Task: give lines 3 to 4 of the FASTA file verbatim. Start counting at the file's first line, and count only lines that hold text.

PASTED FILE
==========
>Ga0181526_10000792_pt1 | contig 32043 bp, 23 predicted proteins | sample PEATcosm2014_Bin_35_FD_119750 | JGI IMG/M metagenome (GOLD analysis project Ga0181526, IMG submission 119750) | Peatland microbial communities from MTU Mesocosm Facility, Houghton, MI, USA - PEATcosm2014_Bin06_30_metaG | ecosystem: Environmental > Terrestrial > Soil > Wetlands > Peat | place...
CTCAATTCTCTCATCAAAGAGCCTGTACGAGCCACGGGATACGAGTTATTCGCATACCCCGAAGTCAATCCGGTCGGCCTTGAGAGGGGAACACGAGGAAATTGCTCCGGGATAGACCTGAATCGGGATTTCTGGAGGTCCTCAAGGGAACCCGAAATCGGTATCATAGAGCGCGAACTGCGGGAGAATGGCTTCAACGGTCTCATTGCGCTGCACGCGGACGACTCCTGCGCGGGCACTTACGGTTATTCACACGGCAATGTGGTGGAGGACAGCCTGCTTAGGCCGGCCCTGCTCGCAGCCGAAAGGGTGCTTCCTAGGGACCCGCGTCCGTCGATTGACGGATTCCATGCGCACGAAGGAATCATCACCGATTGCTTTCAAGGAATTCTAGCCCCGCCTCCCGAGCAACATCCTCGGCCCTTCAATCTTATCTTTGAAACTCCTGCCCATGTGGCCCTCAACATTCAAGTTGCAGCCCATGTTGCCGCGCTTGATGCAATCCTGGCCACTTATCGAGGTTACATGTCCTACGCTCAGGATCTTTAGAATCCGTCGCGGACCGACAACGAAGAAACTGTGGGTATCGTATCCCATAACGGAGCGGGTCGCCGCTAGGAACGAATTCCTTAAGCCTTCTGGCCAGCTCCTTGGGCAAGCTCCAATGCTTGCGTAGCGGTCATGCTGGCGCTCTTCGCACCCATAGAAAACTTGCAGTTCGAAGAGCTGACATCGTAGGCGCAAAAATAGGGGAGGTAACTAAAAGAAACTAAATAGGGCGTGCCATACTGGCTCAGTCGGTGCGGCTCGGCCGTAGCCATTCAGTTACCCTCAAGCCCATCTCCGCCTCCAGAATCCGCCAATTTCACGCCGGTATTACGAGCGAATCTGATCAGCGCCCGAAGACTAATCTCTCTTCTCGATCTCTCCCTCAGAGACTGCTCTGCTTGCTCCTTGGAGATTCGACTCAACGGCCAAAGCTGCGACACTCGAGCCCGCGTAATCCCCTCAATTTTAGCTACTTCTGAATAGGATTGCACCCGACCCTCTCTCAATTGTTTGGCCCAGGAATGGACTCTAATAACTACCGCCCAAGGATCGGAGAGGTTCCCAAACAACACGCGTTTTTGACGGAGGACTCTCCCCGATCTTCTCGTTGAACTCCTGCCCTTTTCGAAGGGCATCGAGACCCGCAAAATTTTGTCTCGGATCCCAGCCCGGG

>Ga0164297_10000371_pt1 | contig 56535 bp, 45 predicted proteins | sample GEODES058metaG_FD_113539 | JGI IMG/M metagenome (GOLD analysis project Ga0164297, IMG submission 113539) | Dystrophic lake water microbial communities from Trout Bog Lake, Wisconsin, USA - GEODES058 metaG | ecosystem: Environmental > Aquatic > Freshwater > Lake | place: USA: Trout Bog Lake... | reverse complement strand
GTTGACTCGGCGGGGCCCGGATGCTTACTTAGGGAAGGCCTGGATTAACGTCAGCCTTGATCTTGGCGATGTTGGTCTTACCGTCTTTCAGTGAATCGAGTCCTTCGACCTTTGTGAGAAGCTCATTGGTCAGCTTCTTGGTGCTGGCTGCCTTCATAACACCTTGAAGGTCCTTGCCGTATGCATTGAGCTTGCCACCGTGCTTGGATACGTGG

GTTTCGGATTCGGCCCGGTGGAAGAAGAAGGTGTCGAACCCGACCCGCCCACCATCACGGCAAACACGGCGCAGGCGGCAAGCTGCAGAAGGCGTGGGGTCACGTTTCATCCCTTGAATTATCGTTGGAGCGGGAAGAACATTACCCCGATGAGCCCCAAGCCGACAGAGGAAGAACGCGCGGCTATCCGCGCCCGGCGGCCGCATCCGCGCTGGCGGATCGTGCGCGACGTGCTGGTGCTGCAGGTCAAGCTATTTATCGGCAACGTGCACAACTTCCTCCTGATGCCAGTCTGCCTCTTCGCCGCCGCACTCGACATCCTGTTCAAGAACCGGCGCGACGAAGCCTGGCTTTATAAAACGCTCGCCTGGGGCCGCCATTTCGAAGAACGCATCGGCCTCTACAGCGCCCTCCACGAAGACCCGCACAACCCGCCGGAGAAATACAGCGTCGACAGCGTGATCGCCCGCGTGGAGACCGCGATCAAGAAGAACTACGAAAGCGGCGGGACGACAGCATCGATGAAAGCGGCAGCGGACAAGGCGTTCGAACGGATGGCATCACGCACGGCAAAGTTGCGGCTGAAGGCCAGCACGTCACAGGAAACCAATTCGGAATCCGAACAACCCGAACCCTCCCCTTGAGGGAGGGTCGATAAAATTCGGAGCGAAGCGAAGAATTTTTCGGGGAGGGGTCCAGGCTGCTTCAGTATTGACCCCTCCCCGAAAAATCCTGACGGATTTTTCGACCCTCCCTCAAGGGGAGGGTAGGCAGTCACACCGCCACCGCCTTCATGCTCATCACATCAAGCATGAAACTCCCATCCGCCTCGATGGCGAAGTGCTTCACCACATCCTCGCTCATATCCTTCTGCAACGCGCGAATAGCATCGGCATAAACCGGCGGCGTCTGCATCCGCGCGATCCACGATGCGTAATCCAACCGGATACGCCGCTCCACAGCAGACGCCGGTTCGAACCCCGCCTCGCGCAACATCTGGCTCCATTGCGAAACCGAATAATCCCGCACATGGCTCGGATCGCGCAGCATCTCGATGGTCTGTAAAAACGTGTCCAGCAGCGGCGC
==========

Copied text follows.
>Ga0164297_10000371_pt1 | contig 56535 bp, 45 predicted proteins | sample GEODES058metaG_FD_113539 | JGI IMG/M metagenome (GOLD analysis project Ga0164297, IMG submission 113539) | Dystrophic lake water microbial communities from Trout Bog Lake, Wisconsin, USA - GEODES058 metaG | ecosystem: Environmental > Aquatic > Freshwater > Lake | place: USA: Trout Bog Lake... | reverse complement strand
GTTGACTCGGCGGGGCCCGGATGCTTACTTAGGGAAGGCCTGGATTAACGTCAGCCTTGATCTTGGCGATGTTGGTCTTACCGTCTTTCAGTGAATCGAGTCCTTCGACCTTTGTGAGAAGCTCATTGGTCAGCTTCTTGGTGCTGGCTGCCTTCATAACACCTTGAAGGTCCTTGCCGTATGCATTGAGCTTGCCACCGTGCTTGGATACGTGG